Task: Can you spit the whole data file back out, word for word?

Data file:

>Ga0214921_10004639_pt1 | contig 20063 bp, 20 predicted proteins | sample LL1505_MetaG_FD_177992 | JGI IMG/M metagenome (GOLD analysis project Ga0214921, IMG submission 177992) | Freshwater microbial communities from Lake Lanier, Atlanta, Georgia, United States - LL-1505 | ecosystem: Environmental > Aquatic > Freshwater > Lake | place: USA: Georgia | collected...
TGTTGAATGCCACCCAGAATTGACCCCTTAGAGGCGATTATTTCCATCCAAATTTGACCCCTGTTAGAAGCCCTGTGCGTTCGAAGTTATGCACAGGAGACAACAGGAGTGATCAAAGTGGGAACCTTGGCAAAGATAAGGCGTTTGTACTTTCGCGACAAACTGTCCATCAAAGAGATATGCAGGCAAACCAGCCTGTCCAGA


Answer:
>Ga0214921_10004639_pt1 | contig 20063 bp, 20 predicted proteins | sample LL1505_MetaG_FD_177992 | JGI IMG/M metagenome (GOLD analysis project Ga0214921, IMG submission 177992) | Freshwater microbial communities from Lake Lanier, Atlanta, Georgia, United States - LL-1505 | ecosystem: Environmental > Aquatic > Freshwater > Lake | place: USA: Georgia | collected...
TGTTGAATGCCACCCAGAATTGACCCCTTAGAGGCGATTATTTCCATCCAAATTTGACCCCTGTTAGAAGCCCTGTGCGTTCGAAGTTATGCACAGGAGACAACAGGAGTGATCAAAGTGGGAACCTTGGCAAAGATAAGGCGTTTGTACTTTCGCGACAAACTGTCCATCAAAGAGATATGCAGGCAAACCAGCCTGTCCAGA